By Jayne MacDonald, RD
FLORENCEVILLE, NB, Jan. 21 /CNW/ - The United Nations General Assembly
has named 2008 the International Year of the Potato to draw attention to the
role potatoes can play in improving diets and reducing poverty. The potato is
low in fat and rich in nutrients such as vitamin C and potassium. Below is one
in a series of articles highlighting the potato and its many health benefits.
A Nutritional Powerhouse
The potato is an ideal vegetable to include in your diet to increase your
intake of many important vitamins and minerals. Potatoes contain vitamins B1,
B3, B6, niacin, riboflavin, folate and thiamine, and are an excellent source
of vitamin C, which acts as an antioxidant and anti-inflammatory. Vitamin C
also helps in the production of collagen which helps hold bone tissue
together. A 150 g raw potato contains about half the daily amount of vitamin C
required by an adult.
Potatoes also contain a number of essential minerals including calcium,
phosphorus, iron and magnesium, and are an excellent source of potassium,
which helps control blood pressure. Potassium also helps regulate the water
balance in the body's cells.
The potato has zero saturated fat and trans fat, and is cholesterol-free.
It is low in sodium and its skin is a source of dietary fibre. You can
increase your intake of many important nutrients by eating potatoes.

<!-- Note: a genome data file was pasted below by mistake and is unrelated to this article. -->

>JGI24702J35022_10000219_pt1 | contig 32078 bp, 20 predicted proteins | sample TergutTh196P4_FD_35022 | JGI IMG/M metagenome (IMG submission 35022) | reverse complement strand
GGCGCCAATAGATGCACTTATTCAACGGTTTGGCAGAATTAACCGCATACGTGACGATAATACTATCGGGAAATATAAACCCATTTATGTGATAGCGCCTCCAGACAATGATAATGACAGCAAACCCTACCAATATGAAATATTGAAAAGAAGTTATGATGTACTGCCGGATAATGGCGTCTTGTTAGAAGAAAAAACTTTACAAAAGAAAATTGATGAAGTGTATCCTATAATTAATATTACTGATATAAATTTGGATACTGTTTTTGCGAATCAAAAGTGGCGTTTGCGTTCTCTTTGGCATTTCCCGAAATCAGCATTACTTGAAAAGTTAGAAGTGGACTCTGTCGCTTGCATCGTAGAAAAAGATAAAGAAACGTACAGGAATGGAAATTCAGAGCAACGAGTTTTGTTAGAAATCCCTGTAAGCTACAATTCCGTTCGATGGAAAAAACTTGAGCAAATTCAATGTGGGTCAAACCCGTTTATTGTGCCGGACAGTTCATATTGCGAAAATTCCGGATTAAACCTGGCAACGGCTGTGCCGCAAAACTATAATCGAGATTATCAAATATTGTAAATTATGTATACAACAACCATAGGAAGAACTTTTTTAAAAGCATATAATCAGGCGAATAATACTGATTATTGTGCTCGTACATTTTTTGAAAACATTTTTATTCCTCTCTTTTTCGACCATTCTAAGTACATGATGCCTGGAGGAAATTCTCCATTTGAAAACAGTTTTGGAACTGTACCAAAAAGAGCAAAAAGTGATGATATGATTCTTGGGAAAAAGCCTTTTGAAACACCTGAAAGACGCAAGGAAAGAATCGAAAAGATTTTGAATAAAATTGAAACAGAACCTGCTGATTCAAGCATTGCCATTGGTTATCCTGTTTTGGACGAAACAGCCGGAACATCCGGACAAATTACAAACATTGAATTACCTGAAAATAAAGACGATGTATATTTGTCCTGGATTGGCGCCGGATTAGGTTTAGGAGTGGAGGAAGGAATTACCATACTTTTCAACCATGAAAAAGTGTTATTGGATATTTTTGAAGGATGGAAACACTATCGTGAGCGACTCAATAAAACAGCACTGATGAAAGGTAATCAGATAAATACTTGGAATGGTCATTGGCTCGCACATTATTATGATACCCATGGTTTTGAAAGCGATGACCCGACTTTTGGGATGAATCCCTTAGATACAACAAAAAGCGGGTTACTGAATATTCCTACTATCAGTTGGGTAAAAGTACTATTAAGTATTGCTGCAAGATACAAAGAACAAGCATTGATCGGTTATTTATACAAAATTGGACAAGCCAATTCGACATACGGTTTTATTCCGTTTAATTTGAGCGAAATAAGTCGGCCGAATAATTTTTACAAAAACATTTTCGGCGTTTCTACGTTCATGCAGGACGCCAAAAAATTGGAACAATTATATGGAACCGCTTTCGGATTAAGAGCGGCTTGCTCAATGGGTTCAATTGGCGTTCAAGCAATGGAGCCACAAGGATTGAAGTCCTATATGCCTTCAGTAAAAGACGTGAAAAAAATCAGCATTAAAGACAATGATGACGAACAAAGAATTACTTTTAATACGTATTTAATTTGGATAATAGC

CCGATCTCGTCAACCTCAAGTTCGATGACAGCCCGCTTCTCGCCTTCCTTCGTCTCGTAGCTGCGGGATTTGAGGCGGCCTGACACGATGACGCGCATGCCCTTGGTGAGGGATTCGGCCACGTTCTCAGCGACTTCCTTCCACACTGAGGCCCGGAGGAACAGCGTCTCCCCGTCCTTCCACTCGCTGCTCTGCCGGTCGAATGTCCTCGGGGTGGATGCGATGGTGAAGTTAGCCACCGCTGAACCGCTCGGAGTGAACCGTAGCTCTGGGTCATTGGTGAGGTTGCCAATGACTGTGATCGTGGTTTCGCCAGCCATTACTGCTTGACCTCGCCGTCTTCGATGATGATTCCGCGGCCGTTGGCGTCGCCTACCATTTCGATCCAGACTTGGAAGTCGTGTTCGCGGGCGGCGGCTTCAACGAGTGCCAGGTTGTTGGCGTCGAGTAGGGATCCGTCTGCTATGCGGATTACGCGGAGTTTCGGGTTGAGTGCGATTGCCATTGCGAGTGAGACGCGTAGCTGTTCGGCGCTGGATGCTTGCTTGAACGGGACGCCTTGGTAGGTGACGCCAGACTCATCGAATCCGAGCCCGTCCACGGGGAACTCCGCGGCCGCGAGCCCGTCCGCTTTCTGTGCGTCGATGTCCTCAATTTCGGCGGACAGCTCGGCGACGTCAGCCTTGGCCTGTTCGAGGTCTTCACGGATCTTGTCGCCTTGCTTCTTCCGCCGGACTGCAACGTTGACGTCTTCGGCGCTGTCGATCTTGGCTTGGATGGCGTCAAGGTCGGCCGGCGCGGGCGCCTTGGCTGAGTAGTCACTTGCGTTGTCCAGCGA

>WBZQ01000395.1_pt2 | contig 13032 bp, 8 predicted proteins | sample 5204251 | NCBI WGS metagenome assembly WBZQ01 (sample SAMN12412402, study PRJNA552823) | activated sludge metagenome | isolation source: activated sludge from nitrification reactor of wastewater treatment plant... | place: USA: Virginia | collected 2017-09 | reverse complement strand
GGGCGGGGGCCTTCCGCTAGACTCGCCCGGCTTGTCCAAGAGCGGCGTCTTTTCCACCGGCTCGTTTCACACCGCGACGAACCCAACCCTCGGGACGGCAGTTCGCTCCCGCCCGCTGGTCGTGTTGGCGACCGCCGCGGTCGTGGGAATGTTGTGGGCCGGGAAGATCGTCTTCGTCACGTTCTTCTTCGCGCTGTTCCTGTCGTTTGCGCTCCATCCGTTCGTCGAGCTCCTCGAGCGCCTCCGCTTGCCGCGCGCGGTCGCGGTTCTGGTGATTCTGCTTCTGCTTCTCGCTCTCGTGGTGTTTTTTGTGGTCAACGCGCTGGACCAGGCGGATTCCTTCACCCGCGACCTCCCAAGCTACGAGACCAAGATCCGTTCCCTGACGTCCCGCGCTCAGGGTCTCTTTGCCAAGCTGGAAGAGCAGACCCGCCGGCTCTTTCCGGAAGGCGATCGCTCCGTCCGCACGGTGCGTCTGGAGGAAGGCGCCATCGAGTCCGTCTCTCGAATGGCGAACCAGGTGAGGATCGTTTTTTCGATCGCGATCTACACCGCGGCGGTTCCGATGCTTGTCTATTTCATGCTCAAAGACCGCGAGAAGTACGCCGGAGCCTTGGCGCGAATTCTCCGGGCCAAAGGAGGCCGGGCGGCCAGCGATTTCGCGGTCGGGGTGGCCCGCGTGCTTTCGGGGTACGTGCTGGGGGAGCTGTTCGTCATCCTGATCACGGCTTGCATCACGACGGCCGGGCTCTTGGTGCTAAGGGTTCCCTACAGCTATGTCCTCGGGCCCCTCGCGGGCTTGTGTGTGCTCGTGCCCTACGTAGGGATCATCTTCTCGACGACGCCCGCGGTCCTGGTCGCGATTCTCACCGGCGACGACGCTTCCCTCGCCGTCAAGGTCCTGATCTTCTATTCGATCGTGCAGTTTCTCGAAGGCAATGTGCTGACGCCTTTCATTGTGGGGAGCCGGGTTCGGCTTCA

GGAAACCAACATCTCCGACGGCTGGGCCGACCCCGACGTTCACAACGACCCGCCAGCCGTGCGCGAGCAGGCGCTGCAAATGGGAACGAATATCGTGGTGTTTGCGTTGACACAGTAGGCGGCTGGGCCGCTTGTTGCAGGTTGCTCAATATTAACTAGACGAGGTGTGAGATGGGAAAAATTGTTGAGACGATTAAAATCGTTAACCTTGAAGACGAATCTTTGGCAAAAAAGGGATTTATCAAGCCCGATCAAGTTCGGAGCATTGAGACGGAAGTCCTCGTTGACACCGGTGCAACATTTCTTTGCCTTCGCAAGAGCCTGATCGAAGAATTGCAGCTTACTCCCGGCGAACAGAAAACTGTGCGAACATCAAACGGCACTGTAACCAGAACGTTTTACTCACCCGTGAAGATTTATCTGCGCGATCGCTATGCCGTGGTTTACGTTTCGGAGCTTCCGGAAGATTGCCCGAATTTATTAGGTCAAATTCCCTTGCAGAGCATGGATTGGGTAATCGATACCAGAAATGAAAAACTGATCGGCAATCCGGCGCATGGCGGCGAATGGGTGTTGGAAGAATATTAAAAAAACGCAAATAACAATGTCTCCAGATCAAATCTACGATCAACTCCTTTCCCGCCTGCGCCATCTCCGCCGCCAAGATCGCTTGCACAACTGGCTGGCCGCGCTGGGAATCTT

Source: Potatoes New Brunswick web site
2 tsp. (10 ml) Dried parsley
4 Unpeeled potatoes
1/2 Cup (125 ml) Sliced onion or 2 Tbsp onion flakes
2 Tbsp (25 ml) Melted non-hydrogenated margarine
1/4 tsp. (1 ml) Pepper
1/2 tsp (2 ml) Garlic powder
1) Spray baking dish with a non-hydrogenated cooking spray
2) Cut slits crosswise at 1/4" intervals for each potato (slits should
go almost all the way through) and place in baking dish
3) Place sliced onion in each slit
4) Brush melted margarine over potatoes
5) Sprinkle remaining ingredients (including onion flakes, if using)
over the potatoes
6) Bake 1 hour at 375 degrees F or until potatoes are tender
The potato is a versatile vegetable that can be enjoyed in a variety of
ways. Whether you bake, roast, fry, boil or mash them, keep in mind proper
For more information on the International Year of the Potato or to learn
about the importance of the potato as a staple in diets around the world,
Jayne MacDonald is a registered dietitian with McCain Foods (Canada)
/NOTE TO PHOTO EDITORS: Photos accompanying this release are available on
the CNW Photo Network and archived at http://photos.newswire.ca.
Additional archived images are also available on the CNW Photo Archive
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members of the media/
For further information:
For further information: Calla Farn, Director, Corporate Affairs,
Government and Public Relations, McCain Foods (Canada), (506) 392-3277,